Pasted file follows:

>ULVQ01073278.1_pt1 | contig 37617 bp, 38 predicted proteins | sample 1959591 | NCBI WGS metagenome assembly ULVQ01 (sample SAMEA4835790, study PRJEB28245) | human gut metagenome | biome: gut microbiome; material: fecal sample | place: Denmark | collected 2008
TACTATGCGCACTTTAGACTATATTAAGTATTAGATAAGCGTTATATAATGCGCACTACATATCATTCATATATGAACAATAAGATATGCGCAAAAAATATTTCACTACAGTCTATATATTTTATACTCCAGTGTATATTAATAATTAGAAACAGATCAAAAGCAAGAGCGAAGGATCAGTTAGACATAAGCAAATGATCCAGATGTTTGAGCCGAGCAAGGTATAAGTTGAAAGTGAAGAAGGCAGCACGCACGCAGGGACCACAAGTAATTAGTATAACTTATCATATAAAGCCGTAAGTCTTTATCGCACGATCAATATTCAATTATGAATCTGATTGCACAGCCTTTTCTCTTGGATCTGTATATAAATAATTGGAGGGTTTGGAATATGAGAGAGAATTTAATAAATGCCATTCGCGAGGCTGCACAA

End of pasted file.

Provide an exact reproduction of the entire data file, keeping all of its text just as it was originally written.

>ULVQ01073278.1_pt1 | contig 37617 bp, 38 predicted proteins | sample 1959591 | NCBI WGS metagenome assembly ULVQ01 (sample SAMEA4835790, study PRJEB28245) | human gut metagenome | biome: gut microbiome; material: fecal sample | place: Denmark | collected 2008
TACTATGCGCACTTTAGACTATATTAAGTATTAGATAAGCGTTATATAATGCGCACTACATATCATTCATATATGAACAATAAGATATGCGCAAAAAATATTTCACTACAGTCTATATATTTTATACTCCAGTGTATATTAATAATTAGAAACAGATCAAAAGCAAGAGCGAAGGATCAGTTAGACATAAGCAAATGATCCAGATGTTTGAGCCGAGCAAGGTATAAGTTGAAAGTGAAGAAGGCAGCACGCACGCAGGGACCACAAGTAATTAGTATAACTTATCATATAAAGCCGTAAGTCTTTATCGCACGATCAATATTCAATTATGAATCTGATTGCACAGCCTTTTCTCTTGGATCTGTATATAAATAATTGGAGGGTTTGGAATATGAGAGAGAATTTAATAAATGCCATTCGCGAGGCTGCACAA